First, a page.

The "theme" behind this disc is that Stokowski conducted each piece only once in his career (which was, for all practical purposes, his whole life). Frankly I am glad to have it regardless of the "theme". The main epistemological reason for the disc is to listen to and study how two different works attempt to capture a similar essence and how one works and the other doesn't. The Vaughan Williams Symphony was thought to be a "war symphony," and Antheil made it explicit that his was.
The Vaughan Williams is worth the price of the whole disc. For reference, I listened to the famed Mitropoulos recording with the New York Philharmonic Orchestra in 1956. From the outset, Stokowski is infinitely more intense, the attacks are sharper. The sound is a tad thinner, but given the source it is good and there is more detail than in the Mitropoulos. The NBC Symphony Orchestra was Toscanini's child and certainly superior to the New York Philharmonic then or even later. It was a virtuoso of orchestras and Stokowski, even more than Toscanini, used that to the fullest. It is not just a matter of intensity, however, the whole thing is more emotional. Listen to the strings at around 8:00 into the first movement as they yearn for something lost. (Mitropoulos, for what it is worth, is finished with the movement by this time. Stokowski takes almost a minute and a half longer. Did someone omit a repeat? Stokowski sounds faster.) In short, Stokowski's is the finest performance I know of this piece of music* and any serious collector of classical recordings ought to hear it.
Try to imagine what it must be like to look at black dots and lines on white paper and be able to "hear" it. This is what Stokowski had to do when reading a new score. It is possible that he had heard the Vaughan Williams before studying the score. Whether that is true or not, Stokowski certainly had not "heard" the Antheil before and so had to "hear" it in his mind before anyone else did. Then he had to work through rehearsals leading up to a realization. All along the way he had to be 'listening' to the black dots and lines, but listening as they were actualized. Every time I think about this whole process I think about infinity, too.
Now, I will be point-blank honest. I don't care for Antheil's Symphony. I have tried to like it. When I read that he was the "bad boy of music" I had hopes. I always like the black sheep. What I hear, however, is something that might euphemistically be called eclectic. You hear Shostakovich in the main, but also Prokofieff, Sibelius and movie music. The seams are about as noticeable as those on Frankenstein's face. The music does not flow from one idea to another: it jumps. I don't want to go on. I did try to like it and even listened to recent recordings on Naxos and CPO (the latter which received several good reviews) to see if it was just Stokowski. Nope, in fact Stokowski makes more of a symphonic argument for the music than do those recordings. Now, I hope I don't turn you off from the record because of my caustic remarks about Antheil's work. On the contrary, you ought to listen to both pieces of music so that you can study the symphony as ideas flow from one to another in Vaughan Williams but jump about in some quark like state in Antheil.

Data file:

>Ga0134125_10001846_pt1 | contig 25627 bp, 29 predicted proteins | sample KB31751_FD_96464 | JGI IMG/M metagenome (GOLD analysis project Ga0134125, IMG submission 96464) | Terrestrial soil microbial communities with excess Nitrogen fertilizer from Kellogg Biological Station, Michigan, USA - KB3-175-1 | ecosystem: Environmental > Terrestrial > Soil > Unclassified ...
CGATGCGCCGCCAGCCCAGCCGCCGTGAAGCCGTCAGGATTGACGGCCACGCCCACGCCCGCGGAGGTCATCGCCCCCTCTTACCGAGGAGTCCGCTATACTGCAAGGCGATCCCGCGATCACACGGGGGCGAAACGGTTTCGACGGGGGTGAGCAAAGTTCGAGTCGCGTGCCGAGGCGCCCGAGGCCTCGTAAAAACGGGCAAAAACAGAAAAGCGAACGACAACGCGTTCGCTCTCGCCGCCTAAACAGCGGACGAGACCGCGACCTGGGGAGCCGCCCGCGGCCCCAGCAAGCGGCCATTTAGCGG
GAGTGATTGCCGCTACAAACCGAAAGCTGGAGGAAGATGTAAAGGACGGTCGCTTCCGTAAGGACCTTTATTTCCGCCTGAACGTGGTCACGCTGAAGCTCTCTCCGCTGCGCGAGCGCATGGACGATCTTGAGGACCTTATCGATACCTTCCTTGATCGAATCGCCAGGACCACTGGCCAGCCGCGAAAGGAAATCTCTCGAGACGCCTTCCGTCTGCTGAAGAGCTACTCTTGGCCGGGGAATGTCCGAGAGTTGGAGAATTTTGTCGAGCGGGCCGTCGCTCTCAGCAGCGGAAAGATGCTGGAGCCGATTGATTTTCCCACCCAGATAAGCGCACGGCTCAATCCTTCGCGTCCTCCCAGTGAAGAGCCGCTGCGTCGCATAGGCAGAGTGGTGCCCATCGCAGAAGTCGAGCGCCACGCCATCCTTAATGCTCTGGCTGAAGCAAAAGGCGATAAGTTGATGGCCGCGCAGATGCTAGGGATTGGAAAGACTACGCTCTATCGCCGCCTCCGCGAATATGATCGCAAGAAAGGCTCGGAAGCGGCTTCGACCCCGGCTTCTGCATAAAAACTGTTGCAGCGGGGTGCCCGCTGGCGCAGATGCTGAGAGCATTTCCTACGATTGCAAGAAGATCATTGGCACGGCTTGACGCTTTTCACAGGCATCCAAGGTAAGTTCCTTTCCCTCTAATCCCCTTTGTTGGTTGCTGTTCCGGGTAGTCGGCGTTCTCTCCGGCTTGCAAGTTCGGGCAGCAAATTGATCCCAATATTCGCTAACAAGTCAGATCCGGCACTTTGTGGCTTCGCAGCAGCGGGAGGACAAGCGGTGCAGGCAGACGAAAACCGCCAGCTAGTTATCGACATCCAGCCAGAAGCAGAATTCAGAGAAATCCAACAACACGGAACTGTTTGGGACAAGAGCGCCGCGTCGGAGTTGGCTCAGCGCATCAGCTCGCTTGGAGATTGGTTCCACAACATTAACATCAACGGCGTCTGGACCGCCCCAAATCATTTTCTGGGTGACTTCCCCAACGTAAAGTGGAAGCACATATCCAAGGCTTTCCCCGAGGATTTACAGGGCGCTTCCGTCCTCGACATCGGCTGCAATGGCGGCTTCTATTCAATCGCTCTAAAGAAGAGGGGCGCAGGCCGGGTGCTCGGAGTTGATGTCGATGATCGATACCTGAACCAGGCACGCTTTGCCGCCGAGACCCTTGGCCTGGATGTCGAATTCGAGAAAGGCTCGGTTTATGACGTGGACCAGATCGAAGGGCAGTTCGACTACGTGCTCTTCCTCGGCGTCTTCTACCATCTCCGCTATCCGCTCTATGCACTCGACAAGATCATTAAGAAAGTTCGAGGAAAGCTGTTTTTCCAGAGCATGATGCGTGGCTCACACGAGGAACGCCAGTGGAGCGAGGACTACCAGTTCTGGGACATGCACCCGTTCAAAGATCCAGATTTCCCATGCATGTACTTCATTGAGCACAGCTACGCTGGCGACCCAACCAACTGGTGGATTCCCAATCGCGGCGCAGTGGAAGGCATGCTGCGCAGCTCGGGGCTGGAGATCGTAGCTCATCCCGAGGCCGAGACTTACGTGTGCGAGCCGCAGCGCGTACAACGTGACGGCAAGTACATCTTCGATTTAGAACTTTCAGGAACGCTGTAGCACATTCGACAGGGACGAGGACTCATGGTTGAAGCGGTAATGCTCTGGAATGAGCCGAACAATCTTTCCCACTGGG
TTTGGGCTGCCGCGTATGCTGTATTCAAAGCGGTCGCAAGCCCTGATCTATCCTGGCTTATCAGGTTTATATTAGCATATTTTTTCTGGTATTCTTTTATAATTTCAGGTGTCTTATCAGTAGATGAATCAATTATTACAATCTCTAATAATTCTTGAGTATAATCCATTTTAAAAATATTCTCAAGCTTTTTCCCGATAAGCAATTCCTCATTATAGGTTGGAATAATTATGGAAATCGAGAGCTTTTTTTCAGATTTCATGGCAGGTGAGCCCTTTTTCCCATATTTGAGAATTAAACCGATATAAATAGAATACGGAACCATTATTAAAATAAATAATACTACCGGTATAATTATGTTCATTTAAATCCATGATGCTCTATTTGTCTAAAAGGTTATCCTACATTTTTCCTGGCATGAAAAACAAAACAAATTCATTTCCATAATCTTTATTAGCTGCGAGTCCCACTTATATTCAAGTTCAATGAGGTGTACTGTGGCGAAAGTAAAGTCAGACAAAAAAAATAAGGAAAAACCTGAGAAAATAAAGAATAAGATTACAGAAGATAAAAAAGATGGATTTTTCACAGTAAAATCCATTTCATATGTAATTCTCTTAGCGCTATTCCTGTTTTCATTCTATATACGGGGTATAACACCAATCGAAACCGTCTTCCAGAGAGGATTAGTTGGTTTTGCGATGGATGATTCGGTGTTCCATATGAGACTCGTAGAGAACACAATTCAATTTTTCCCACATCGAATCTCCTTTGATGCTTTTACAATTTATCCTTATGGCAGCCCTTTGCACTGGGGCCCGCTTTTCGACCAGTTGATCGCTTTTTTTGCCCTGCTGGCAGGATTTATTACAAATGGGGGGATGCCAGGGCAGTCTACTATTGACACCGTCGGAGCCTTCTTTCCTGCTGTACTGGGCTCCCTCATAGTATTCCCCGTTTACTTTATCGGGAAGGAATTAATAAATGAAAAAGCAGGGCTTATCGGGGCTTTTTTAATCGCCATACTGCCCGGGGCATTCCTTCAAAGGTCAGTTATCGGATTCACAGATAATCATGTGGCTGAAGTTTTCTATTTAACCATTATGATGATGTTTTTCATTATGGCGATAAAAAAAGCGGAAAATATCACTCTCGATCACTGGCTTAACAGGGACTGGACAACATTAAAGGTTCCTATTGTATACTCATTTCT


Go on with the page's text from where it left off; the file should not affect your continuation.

The Butterworth is a nice lagniappe, but the main course is also the main reason for stopping by. I must make sure I make it clear, my objections to the Antheil need to be considered in light of other facts. First, you may have a completely different reaction to his music. Though they were likely somewhat different, the audiences reacted more enthusiastically to the Antheil than the Vaughan Williams. Second, it is the best performance I have heard of the piece. Finally, as a pedagogical device, the disc can't be beat. Learning is always better than the alternative. Also, if you like the Vaughan Williams you simply must listen to this.
Post Script: This Stokowski disc also was a catalyst towards learning more about Antheil. I got copies of the Fourth Symphony on Naxos (8.559033) with Theodore Kuchar conducting the National Symphony Orchestra of Ukraine, and on CPO (8492) where the Radio-Sinfonie-Orchester Frankfort is led by Hugh Wolff. Those discs are coupled with other symphonies and works by the composer. I learned more about Antheil's life, too. So, my experience was very educational. Recommended.
* I did listen to two other recordings, Previn on RCA and Davis on Teldec. I didn't discuss them because their vintage, etc. Are so different as to make comparison moot.
Copyright © 2001, Robert Stumpf II